Hi, I’m Brian Dys — a photographer from the inside looking out · a composer entangled in electronic music · a UX designer · a spouse, a parent, & everything in between.
Previously, we have tackled the Text stage of RE:Creation wherein we came up with a textual content of the front panel of the packaging which is our basis for this stage.
- Mark up the structure in HTML
- Mark up the groups in HTML
- Mark up the individual elements in HTML
Marking up means identifying elements, defining, and labeling them. It is just like in Text stage when we labeled elements and grouped them — but this time, we take it a step further by using HTML tags which has the capability to define where a markup starts and where it ends.
In HTML, we’ll use start and end tags to enclose elements. Once elements are enclosed by these tags, web browsers will be able to interpret and display them accordingly.
Speaking of HTML tags, they have a syntax for us to follow. Syntax is the arrangement of symbols and rules that constitute the correct form of a language just like HTML. As an example for the label “Header”, the HTML tag will be
</header>; for “Main”,
</main>; and for “Footer”,
It is one thing to make our content readable for web browsers (for them to properly interpret and display it) and another thing to make it readable for humans (us and other coders who will be reading or modifying our works).
The fact that we have marked up our content in HTML tags, that makes it readable for web browsers. Indentation, on the other hand, makes it readable for human readers. All content within structures can be indented; the same as content within groups. In this way, we could see how the content is nested by looking at it.
Step 1: Mark up the structure in HTML
- Enclose the structure labels in “less than” (<) and “greater than” (>) signs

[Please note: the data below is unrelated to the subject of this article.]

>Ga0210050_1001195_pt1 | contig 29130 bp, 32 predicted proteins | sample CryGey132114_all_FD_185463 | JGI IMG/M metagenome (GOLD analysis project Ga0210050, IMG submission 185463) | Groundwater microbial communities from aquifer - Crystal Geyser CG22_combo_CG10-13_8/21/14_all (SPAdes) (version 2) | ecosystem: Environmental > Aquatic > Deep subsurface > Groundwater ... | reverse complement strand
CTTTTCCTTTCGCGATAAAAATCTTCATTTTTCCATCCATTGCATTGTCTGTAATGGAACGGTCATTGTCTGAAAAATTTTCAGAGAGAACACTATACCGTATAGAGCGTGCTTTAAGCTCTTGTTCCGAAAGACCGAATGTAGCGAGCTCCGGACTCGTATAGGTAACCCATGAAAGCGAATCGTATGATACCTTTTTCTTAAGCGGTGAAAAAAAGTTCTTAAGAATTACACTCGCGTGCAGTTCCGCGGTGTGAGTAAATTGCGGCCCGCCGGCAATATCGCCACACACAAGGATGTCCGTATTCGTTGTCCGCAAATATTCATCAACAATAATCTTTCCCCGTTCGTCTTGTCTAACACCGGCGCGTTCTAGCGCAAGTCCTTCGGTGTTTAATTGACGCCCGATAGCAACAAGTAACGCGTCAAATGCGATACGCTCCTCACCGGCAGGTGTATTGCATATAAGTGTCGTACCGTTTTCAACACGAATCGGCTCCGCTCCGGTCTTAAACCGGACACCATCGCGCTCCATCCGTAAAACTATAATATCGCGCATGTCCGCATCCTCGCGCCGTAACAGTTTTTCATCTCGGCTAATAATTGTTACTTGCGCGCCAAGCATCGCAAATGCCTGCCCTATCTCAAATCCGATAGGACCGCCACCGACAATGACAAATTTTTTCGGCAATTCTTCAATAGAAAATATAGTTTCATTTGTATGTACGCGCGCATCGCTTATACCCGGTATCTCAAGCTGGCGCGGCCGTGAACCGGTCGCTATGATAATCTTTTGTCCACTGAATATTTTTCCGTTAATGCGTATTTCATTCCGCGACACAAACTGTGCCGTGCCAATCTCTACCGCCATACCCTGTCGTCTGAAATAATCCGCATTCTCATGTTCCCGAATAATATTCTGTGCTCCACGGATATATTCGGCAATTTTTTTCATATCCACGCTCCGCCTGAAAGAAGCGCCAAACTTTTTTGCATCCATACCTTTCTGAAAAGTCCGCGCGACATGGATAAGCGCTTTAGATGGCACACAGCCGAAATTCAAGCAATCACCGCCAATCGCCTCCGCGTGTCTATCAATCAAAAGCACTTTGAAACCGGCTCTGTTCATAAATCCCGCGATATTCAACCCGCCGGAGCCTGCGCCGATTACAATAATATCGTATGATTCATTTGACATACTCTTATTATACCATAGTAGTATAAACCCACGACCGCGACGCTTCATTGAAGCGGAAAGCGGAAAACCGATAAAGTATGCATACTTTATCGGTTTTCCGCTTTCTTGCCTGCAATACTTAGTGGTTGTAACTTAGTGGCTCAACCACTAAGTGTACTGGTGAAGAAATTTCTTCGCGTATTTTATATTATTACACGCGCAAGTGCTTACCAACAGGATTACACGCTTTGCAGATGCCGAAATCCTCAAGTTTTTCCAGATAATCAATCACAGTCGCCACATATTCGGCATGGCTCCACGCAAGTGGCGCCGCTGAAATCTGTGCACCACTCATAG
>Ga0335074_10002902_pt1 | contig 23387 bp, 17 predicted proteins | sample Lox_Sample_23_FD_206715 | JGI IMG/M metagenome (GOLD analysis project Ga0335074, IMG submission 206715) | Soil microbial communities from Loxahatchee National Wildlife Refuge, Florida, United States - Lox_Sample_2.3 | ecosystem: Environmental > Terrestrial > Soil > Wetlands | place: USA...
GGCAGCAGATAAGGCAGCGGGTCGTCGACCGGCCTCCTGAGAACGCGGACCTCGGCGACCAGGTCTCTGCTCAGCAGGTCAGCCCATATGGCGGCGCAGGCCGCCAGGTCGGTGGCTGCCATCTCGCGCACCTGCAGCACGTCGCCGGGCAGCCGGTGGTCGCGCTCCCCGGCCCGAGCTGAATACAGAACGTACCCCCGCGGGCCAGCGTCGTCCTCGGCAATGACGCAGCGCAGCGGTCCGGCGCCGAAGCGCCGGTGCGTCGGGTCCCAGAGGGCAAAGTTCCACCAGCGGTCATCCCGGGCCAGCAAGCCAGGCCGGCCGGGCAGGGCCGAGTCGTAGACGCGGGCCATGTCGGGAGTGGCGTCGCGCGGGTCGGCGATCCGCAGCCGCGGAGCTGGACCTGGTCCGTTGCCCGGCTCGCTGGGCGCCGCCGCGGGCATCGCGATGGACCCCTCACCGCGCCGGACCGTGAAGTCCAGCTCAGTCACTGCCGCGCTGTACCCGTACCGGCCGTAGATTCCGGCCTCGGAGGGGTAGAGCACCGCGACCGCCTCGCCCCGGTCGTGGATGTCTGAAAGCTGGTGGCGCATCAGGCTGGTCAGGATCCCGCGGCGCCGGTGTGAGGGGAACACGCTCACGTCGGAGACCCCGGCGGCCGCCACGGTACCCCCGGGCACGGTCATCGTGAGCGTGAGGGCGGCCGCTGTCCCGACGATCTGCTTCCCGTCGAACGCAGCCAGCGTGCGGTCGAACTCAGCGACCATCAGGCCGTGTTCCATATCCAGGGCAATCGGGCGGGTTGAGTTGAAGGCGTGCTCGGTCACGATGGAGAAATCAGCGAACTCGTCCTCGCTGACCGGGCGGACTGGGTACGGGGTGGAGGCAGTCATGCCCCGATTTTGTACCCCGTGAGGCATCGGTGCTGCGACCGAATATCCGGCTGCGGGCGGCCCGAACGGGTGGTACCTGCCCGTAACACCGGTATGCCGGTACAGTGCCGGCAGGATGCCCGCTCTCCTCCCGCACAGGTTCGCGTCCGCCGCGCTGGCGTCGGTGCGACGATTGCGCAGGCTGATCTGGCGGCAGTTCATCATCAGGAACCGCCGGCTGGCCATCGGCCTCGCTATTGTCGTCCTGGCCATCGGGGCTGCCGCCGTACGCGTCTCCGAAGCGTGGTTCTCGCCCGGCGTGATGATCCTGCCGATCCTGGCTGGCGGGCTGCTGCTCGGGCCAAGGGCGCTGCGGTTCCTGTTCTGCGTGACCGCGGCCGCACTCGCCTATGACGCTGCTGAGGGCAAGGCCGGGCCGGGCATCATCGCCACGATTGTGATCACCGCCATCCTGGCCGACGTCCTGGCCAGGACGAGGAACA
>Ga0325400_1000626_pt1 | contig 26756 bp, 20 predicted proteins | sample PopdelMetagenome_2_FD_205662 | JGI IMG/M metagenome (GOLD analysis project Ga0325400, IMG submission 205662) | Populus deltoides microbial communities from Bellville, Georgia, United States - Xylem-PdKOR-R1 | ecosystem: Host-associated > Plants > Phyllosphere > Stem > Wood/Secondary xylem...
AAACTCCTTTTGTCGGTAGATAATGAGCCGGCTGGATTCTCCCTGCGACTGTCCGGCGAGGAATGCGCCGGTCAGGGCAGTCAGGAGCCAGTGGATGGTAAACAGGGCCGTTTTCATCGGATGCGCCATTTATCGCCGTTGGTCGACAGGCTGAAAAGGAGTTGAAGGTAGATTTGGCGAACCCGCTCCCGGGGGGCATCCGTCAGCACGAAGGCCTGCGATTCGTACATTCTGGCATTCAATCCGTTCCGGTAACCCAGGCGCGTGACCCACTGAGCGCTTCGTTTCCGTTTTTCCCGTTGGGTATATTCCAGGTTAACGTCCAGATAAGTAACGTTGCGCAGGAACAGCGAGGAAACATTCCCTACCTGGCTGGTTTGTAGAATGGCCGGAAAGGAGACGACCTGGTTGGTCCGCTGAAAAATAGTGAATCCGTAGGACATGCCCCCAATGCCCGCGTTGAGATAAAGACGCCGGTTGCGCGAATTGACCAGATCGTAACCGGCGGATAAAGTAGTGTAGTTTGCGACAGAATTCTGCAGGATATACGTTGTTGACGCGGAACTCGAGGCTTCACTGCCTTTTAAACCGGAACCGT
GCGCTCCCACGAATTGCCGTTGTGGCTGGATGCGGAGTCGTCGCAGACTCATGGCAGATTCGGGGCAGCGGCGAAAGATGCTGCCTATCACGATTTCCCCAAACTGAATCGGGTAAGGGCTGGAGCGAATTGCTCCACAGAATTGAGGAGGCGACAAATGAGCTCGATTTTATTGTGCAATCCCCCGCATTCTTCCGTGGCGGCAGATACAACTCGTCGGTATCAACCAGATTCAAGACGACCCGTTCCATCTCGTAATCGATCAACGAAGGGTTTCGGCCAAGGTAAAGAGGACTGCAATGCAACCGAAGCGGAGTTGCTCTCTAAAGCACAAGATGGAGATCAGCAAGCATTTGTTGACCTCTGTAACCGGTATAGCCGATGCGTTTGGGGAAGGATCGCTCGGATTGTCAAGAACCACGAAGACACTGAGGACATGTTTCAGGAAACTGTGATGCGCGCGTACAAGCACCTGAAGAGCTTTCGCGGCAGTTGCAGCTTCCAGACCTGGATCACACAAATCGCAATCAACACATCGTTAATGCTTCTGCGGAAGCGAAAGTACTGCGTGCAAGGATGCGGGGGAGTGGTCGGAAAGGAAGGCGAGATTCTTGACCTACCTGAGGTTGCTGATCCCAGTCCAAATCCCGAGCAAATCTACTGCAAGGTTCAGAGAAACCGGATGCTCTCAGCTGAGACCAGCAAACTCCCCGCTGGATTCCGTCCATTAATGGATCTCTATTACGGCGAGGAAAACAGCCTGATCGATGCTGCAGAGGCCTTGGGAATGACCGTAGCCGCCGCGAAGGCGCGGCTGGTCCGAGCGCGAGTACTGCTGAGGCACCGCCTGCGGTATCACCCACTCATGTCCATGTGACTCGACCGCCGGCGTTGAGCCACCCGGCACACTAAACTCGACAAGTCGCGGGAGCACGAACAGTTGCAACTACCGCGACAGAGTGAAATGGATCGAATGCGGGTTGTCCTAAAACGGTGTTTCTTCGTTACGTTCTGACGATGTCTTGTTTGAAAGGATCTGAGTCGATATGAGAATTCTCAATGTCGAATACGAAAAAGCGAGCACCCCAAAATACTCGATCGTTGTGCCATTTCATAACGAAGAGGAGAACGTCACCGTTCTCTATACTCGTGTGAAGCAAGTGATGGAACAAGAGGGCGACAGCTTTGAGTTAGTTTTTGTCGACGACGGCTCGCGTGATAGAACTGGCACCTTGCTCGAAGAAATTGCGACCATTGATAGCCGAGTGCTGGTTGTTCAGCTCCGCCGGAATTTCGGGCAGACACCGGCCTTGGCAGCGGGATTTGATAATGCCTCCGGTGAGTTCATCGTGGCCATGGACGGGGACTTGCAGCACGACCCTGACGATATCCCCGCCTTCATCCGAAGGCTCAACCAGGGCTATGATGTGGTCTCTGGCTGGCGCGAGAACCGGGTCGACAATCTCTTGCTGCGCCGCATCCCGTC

- For their delimiters or boundaries, simply add a “slash” after the “less than” (<) sign
- Convert the labels to the “small caps” (e.g., “Header” becomes “header”)
- Indent the nested elements within the structure
At this point in our activity, we can already view the result of our markup in a web browser. In our demo in CodePen, you can see on one side what the browser will display given our markup. It’s not apparent because the text elements are still placed side by side, but the result already shows the structure we made: the “Header”, starting with “Product name”, the “Main”, starting with “Product main description”, and “Footer”, starting with “(none)”.
Step 2: Mark up the groups in HTML
- Similarly with step 1, mark up the groups by converting their labels into HTML start and end tags
- For the syntax, aside from making everything in “small caps”, convert spaces to underscores (“_”)
- Again, indent the nested elements within groups for readability
Step 3: Mark up the individual elements in HTML
Individual elements are the actual textual content inside the structure and groups. We could combine steps 2 and 3 once we’re used to marking up content in HTML.